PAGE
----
Figure 16: Temperature vs. Time graph


The results of this test showed that the final temperature reached an average of 42.2 degrees F. This compared very closely with our initial PoC testing of 41 degrees F.

Figure 17: Crank-n-Chill vs. Conventional coolers


The final test was to compare the final temperatures of the beverages from the Crank-N-Chill to the final temperatures of the beverages placed in a cooler. Before every test cycle was performed, a single beverage can was placed in a cooler for the two minute duration of the test. After the two minutes had passed the beverage was removed and its temperature was recorded. The final values of both the Crank-N-Chill and the cooler were averaged and are shown on the figure above

The results of the final prototype testing revealed that our target goal of 40 degrees is obtainable. In addition to quickly cooling the beverage from room temperature, further testing concluded that the Crank-N-Chill cooler reduced the temperature of the beverage by roughly 10 more degrees over a two minute time span than the conventional cooler. Outlined below are the design specifications, tests performed and their results.

Design Specification Test Results
Able to crank for two minutes without overtiring Different ages and gender The younger population was unable to crank the cooler consistently for two minutes. However, it was found that the final temperatures from the slower cranking did not deviate much from the average.
Cool beverage to 40⁰F in two minutes Multiple two minute cycles in ice water solution The average final temperature was found to be 42.2 degrees F. Though slightly higher than the design specification it is within a reachable margin.
Structural components with low stress Visual inspection after 20 cycles

After three test cycles it was found that the main gear was slipping around the rod. New gear designs were fabricated and the issue was solved. No other signs of failure were detected.



Team 11 Average Joe’s Inc. would like to thank:

University of Nevada, Reno senior capstone class for providing the funding for our project

Daniel Wetta, Rachel Green, and Dr. Geiger for their help and support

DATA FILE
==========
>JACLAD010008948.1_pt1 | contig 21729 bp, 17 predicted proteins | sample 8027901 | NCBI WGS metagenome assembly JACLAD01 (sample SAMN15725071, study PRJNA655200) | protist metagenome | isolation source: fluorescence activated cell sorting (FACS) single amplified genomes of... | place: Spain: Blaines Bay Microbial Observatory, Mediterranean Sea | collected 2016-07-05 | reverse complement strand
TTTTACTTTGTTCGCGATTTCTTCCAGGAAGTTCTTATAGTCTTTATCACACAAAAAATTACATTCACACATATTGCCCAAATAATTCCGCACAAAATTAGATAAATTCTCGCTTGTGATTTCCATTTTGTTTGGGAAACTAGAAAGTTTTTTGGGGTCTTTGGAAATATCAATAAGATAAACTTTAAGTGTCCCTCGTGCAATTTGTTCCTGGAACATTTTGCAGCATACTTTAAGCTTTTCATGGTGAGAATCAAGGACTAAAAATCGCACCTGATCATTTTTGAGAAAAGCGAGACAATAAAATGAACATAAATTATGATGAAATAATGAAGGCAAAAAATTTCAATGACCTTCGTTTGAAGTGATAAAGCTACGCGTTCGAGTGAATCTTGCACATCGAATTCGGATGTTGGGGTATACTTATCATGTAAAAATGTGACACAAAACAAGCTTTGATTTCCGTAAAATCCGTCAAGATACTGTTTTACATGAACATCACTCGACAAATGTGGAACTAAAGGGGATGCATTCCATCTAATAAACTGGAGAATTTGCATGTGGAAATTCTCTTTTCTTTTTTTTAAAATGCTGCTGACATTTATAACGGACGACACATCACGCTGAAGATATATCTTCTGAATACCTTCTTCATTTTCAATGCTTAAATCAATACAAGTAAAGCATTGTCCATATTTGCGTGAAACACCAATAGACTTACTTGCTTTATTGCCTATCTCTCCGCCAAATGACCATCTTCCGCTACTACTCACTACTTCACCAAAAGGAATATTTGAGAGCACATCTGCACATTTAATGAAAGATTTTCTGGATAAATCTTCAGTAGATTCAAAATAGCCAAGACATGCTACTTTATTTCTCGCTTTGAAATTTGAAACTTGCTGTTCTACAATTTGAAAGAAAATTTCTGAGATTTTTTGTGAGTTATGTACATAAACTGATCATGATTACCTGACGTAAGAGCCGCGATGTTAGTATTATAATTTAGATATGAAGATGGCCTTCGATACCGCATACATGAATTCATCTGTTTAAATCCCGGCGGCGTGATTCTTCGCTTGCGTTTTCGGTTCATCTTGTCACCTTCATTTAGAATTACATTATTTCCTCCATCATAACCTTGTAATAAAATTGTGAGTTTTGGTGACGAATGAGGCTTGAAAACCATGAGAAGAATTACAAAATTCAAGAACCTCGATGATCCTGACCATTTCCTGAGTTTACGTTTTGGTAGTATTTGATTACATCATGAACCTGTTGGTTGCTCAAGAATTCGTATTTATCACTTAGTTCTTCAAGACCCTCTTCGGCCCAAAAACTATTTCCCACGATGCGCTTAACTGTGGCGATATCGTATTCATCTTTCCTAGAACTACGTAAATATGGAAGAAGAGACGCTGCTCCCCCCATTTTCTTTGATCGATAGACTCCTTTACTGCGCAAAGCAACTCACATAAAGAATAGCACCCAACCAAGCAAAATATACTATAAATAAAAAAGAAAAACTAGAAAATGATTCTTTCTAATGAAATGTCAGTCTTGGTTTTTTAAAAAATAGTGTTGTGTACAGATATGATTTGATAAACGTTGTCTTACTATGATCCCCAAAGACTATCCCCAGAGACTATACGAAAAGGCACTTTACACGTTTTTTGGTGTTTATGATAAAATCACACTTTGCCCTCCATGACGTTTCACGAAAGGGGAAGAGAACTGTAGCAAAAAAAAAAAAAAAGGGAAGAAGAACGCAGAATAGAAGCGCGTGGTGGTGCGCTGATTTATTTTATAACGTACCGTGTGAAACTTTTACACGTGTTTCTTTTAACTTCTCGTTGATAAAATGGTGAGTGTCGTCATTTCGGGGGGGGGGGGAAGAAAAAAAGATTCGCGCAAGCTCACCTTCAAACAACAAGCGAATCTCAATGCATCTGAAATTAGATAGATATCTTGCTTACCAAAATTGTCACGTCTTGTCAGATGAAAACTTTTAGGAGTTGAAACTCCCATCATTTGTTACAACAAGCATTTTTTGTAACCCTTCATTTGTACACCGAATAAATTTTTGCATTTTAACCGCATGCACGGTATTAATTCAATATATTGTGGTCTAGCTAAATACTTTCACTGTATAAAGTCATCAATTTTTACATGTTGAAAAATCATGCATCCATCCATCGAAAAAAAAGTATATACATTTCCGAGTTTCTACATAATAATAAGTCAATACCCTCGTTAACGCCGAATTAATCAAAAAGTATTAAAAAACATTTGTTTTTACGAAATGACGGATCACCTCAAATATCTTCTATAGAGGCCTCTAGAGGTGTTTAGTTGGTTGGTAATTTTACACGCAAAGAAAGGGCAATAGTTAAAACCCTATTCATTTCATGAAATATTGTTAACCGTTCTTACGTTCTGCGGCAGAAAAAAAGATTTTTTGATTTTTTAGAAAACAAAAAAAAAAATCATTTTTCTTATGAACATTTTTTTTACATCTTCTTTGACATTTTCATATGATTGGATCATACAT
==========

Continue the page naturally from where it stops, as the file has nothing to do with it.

Triton Manzo for mentoring us throughout our project

Tri-Dimensions 3D Printing for printing out our gears

Meet the Team!

Andy Oroz

Andy  is a senior mechanical engineering student. He is expected to graduate in Spring 2015. His experiences include working in the HVAC industry as well as working for a SMT compnay that builds circuit boards as well as small mechanical builds. His experience in the electronics and circuit board industry will aid in the developing of the electrical aspect of the project.
Zac Walsh
Zac is a senior mechanical engineering student. He plans on graduating in the spring of 2015. He is not currently in an internship, but works on campus at the Joe Crowley Student Union as a supervisor. This experience gives Zac strong multi-tasking and problem solving skills.
Zac 2
Granville Chapman
 Grant is a senior studying Mechanical Engineering at UNR. He currently works as an intern at Hamilton Robotics. He was Born in the Bay Area and moved up to Reno to complete his engineering degree. His hobbies include wakeboarding, snowboarding, dirt biking, building motorcycles, and working on cars.
Joe Betancourt
Joe is a senior at UNR and is working towards his B.S in mechanical engineering with a minor in statistics. He is driven by the challenge that UNR has to offer in its Engineering program. Joe is looking to further his knowledge in the aeronautical aspect of engineering, and is expecting to graduate in the fall of 2015.
 Michael Moriarty
Michael Moriarty is a senior mechanical engineering student. He is exspected to graduate in Spring 2015. His experiences include working as an intern in the HVAC industry for the past two years in the Bay Area. His experiences in the design and manufacturing processes in the HVAC industry will be helpful in the development and design of the project.